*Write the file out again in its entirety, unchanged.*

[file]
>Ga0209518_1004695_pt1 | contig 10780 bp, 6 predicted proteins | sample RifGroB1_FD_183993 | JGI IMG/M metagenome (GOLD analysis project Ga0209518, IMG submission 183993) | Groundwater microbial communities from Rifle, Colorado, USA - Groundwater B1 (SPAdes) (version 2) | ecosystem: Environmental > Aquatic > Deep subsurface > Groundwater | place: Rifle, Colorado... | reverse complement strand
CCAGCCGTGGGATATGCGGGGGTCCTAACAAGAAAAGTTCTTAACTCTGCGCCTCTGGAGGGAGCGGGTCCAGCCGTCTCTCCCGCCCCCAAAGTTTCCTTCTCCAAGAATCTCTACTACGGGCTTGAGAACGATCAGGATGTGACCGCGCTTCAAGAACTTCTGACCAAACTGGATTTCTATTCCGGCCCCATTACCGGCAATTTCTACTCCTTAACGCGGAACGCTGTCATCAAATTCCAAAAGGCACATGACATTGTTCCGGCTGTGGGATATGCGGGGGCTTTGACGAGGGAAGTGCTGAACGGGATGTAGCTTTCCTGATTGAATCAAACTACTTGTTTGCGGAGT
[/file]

>Ga0209518_1004695_pt1 | contig 10780 bp, 6 predicted proteins | sample RifGroB1_FD_183993 | JGI IMG/M metagenome (GOLD analysis project Ga0209518, IMG submission 183993) | Groundwater microbial communities from Rifle, Colorado, USA - Groundwater B1 (SPAdes) (version 2) | ecosystem: Environmental > Aquatic > Deep subsurface > Groundwater | place: Rifle, Colorado... | reverse complement strand
CCAGCCGTGGGATATGCGGGGGTCCTAACAAGAAAAGTTCTTAACTCTGCGCCTCTGGAGGGAGCGGGTCCAGCCGTCTCTCCCGCCCCCAAAGTTTCCTTCTCCAAGAATCTCTACTACGGGCTTGAGAACGATCAGGATGTGACCGCGCTTCAAGAACTTCTGACCAAACTGGATTTCTATTCCGGCCCCATTACCGGCAATTTCTACTCCTTAACGCGGAACGCTGTCATCAAATTCCAAAAGGCACATGACATTGTTCCGGCTGTGGGATATGCGGGGGCTTTGACGAGGGAAGTGCTGAACGGGATGTAGCTTTCCTGATTGAATCAAACTACTTGTTTGCGGAGT